“Be nice to people, be kind, and be considerate all you want, but at the end of the day, never put someone else before you,” wrote G.L. Lambert. Kindness is wonderful, but even this virtuous trait has a dark side. Sometimes we are kind for the wrong reasons. Sometimes we are kind to the wrong people. Sometimes we are kind to others, but negligent or even abusive to ourselves. In these situations, our own kindness can come to destroy us.
We become people-pleasers, which erases our sense of identity and leads to depression.
Have you ever been accused of being “too nice”?
Here are three reasons this life strategy may be hurting your mental health:
1. People-pleasing can invite disrespect from others – and from ourselves.
People-pleasers all too often become doormats. When others sense that you would rather please them than please yourself, they will assume that you hold little value in your own eyes. They will mistakenly think you have little to offer the world. Soon, you will start to believe this, too. It is up to you to show them – and yourself – that your opinions matter. Give a voice to your values and ideals, even when they may not be popular. Let people know what you’re made of. Demand respect from others, and, most importantly, give it to yourself. A positive self-regard is one of your most important weapons in fighting depression. Cultivate it. Use it at every opportunity. Don’t give anyone the impression that your feelings are something to disregard.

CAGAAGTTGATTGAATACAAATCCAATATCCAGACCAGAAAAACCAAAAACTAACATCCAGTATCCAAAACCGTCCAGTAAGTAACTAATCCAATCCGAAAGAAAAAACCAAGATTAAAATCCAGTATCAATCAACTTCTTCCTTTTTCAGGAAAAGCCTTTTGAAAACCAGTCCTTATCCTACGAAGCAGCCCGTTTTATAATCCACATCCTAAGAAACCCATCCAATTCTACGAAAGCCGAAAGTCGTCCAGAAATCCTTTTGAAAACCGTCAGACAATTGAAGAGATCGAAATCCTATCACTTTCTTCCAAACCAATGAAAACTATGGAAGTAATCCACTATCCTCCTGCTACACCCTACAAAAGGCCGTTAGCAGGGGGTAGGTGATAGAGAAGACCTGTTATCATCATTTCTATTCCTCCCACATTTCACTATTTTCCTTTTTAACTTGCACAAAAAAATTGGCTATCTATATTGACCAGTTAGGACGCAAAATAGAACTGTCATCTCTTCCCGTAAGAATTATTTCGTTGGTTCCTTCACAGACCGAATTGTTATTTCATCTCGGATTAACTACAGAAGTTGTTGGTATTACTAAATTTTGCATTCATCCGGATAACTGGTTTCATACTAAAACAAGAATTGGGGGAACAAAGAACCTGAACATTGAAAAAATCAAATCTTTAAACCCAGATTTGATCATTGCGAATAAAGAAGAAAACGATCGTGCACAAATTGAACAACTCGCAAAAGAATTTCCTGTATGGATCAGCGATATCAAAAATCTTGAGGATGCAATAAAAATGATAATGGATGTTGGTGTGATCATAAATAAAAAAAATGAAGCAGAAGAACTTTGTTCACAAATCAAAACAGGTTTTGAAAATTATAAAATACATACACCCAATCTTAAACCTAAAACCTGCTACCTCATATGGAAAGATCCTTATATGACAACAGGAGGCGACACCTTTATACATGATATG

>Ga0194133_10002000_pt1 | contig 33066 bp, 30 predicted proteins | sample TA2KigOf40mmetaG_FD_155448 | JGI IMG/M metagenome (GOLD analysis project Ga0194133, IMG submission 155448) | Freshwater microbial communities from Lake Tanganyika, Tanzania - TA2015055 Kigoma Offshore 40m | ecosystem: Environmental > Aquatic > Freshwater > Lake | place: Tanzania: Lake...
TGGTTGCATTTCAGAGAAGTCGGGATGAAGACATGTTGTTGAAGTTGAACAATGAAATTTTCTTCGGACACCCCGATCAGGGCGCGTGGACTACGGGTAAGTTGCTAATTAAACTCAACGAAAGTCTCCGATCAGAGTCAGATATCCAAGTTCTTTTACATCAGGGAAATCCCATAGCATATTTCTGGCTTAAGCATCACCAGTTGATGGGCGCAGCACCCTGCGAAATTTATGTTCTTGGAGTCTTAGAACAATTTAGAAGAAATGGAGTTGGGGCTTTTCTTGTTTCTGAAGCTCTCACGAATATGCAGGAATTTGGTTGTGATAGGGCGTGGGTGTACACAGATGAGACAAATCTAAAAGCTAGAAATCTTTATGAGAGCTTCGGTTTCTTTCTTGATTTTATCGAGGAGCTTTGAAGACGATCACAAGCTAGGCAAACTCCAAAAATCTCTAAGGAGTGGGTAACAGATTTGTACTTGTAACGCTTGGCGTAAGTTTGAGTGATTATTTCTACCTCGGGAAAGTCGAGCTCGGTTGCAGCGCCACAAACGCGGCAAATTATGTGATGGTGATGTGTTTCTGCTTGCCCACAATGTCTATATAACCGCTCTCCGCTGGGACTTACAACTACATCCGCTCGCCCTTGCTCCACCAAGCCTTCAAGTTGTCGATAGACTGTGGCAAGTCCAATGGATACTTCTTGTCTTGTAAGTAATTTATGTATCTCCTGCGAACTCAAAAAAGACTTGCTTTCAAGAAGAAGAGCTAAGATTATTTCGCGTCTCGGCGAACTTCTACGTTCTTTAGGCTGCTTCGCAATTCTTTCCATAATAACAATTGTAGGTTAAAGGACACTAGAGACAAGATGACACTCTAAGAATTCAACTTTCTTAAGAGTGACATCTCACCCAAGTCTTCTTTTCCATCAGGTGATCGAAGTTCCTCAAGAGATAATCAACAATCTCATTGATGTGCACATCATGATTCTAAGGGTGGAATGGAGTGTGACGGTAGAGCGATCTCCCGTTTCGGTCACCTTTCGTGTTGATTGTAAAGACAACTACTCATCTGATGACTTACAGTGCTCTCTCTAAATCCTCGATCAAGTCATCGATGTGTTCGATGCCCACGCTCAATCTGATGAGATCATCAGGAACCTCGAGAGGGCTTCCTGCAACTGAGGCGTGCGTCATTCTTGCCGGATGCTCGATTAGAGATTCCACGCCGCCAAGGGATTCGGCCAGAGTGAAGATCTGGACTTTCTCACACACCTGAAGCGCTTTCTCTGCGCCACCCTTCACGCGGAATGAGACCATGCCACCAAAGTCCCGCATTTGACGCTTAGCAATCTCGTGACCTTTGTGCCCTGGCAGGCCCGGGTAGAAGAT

2. Being kind for the wrong reasons can backfire.
Often, we people please to get what we want. We want to be liked. We want the approval of our loved ones and society. Sometimes we just want things to be easy. Unfortunately, as Criss Jami pointed out, “Being nice merely to be liked in return nullifies the point.” Kindness only feels good when it comes from the heart. It’s then that the results won’t matter. If your kindness is seeking something in return, you will surely be disappointed. You will end up giving all the time, inevitably pouring from an empty cup. This will lead to bitterness, exhaustion, and, eventually, depression.
3. When we cater to others, we are allowing them to define our sense of self.
Do you ever feel as if you’re living someone else’s life? When we are dedicated to pleasing those around us, this can happen all too easily. You go to law school to please your parents. You move to a bustling city and adopt a cat to please your partner. You go to church to please your extended family and friends. From the outside, this looks like a dream life. Too bad it isn’t your dream. Nobody knows that on the inside, you identify as a country girl, a dog person, an artist, and an atheist. When you keep these parts of yourself hidden to please others, they turn into resentments. The best, most vibrant things about you will start to go rotten. You will become depressed as you watch your true self-fade into oblivion. Don’t let this happen. Your loved ones have been given their own lives, which they can live however they like. Yours belongs to you alone. Make it real, and make it count.
“Most women are starving to receive something from a man that they need to give to themselves,” explained Sherry Argov. Caring for yourself is not self-centered. In fact, it’s quite the opposite. Self-care is a way to build yourself up.
You become stronger, more useful to others, and more resilient to people-pleasing and depression.
You develop a strong sense of self and become able to identify and appreciate what you have to offer the world. Get to know yourself. Care for yourself. Love yourself. Value yourself. Refuse to play a supporting role in someone else’s life when you ought to be starring in your own.